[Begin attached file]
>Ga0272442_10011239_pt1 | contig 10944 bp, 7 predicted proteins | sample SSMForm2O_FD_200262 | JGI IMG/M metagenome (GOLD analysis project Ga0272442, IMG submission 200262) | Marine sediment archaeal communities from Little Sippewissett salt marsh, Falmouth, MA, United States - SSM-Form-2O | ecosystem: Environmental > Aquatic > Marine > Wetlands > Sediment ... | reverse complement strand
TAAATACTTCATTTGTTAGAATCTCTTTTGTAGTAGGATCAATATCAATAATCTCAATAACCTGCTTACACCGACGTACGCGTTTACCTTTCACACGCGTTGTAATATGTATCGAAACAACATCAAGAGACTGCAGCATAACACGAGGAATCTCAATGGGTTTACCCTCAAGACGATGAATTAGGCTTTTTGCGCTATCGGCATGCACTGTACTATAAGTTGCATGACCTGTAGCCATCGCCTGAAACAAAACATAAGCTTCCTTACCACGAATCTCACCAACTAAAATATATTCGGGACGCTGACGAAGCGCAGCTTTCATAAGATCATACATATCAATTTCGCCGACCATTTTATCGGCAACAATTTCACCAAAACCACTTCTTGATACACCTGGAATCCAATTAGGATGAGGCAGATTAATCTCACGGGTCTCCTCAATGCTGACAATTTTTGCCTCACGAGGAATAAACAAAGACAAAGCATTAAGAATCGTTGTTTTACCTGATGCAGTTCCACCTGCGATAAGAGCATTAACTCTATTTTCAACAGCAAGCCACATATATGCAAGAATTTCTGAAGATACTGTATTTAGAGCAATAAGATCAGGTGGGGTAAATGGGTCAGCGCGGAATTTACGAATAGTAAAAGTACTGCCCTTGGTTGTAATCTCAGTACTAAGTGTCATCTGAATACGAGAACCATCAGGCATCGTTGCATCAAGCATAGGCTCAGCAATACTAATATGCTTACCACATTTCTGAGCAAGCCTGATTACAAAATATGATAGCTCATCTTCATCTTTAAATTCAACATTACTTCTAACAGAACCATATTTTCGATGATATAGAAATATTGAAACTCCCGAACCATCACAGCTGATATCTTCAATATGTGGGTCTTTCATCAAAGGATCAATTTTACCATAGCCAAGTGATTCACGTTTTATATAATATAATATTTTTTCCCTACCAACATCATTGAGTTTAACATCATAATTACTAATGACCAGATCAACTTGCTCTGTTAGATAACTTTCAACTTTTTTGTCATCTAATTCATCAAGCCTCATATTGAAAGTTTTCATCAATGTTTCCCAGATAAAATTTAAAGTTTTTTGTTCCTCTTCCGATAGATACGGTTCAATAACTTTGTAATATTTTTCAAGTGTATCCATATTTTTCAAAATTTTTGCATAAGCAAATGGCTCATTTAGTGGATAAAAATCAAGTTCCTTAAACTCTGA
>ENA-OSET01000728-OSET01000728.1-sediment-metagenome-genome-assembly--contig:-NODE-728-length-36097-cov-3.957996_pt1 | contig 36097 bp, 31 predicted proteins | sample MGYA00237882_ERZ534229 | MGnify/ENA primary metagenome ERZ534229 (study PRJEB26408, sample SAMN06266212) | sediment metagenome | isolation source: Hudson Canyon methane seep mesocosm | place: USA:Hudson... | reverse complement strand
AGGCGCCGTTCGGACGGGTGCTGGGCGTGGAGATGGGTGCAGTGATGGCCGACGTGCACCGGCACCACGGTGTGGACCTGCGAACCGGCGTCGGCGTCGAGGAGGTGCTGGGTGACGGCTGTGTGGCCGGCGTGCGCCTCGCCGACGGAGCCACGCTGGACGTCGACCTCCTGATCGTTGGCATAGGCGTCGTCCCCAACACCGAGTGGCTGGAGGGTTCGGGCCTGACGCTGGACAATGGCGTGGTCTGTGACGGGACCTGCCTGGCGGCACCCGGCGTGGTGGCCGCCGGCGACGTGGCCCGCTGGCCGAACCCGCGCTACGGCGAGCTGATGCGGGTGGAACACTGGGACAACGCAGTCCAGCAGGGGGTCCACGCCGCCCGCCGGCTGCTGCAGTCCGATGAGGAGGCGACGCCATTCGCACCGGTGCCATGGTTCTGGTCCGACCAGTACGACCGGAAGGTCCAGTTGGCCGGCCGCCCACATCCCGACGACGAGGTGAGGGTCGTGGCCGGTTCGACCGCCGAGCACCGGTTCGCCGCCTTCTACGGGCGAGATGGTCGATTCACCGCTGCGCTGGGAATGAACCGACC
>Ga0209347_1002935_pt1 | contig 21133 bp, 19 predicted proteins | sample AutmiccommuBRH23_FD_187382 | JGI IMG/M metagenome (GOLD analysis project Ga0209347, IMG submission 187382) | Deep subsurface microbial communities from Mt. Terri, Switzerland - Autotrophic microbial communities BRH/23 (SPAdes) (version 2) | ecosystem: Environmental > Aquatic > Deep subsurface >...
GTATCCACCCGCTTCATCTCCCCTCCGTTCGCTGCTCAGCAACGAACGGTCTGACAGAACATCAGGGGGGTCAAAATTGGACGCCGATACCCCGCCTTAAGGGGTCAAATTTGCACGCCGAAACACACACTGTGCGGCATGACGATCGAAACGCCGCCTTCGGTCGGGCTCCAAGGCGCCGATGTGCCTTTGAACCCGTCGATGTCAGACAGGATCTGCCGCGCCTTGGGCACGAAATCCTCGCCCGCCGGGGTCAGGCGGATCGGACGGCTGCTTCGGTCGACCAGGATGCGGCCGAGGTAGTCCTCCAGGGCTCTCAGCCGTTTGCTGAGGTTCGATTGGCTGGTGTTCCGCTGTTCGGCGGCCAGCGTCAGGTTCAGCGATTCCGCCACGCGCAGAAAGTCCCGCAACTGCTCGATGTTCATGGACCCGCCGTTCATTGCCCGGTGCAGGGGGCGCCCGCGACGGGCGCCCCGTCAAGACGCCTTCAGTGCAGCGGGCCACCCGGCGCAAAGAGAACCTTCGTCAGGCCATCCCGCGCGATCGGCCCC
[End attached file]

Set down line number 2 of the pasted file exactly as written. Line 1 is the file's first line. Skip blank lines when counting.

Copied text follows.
TAAATACTTCATTTGTTAGAATCTCTTTTGTAGTAGGATCAATATCAATAATCTCAATAACCTGCTTACACCGACGTACGCGTTTACCTTTCACACGCGTTGTAATATGTATCGAAACAACATCAAGAGACTGCAGCATAACACGAGGAATCTCAATGGGTTTACCCTCAAGACGATGAATTAGGCTTTTTGCGCTATCGGCATGCACTGTACTATAAGTTGCATGACCTGTAGCCATCGCCTGAAACAAAACATAAGCTTCCTTACCACGAATCTCACCAACTAAAATATATTCGGGACGCTGACGAAGCGCAGCTTTCATAAGATCATACATATCAATTTCGCCGACCATTTTATCGGCAACAATTTCACCAAAACCACTTCTTGATACACCTGGAATCCAATTAGGATGAGGCAGATTAATCTCACGGGTCTCCTCAATGCTGACAATTTTTGCCTCACGAGGAATAAACAAAGACAAAGCATTAAGAATCGTTGTTTTACCTGATGCAGTTCCACCTGCGATAAGAGCATTAACTCTATTTTCAACAGCAAGCCACATATATGCAAGAATTTCTGAAGATACTGTATTTAGAGCAATAAGATCAGGTGGGGTAAATGGGTCAGCGCGGAATTTACGAATAGTAAAAGTACTGCCCTTGGTTGTAATCTCAGTACTAAGTGTCATCTGAATACGAGAACCATCAGGCATCGTTGCATCAAGCATAGGCTCAGCAATACTAATATGCTTACCACATTTCTGAGCAAGCCTGATTACAAAATATGATAGCTCATCTTCATCTTTAAATTCAACATTACTTCTAACAGAACCATATTTTCGATGATATAGAAATATTGAAACTCCCGAACCATCACAGCTGATATCTTCAATATGTGGGTCTTTCATCAAAGGATCAATTTTACCATAGCCAAGTGATTCACGTTTTATATAATATAATATTTTTTCCCTACCAACATCATTGAGTTTAACATCATAATTACTAATGACCAGATCAACTTGCTCTGTTAGATAACTTTCAACTTTTTTGTCATCTAATTCATCAAGCCTCATATTGAAAGTTTTCATCAATGTTTCCCAGATAAAATTTAAAGTTTTTTGTTCCTCTTCCGATAGATACGGTTCAATAACTTTGTAATATTTTTCAAGTGTATCCATATTTTTCAAAATTTTTGCATAAGCAAATGGCTCATTTAGTGGATAAAAATCAAGTTCCTTAAACTCTGA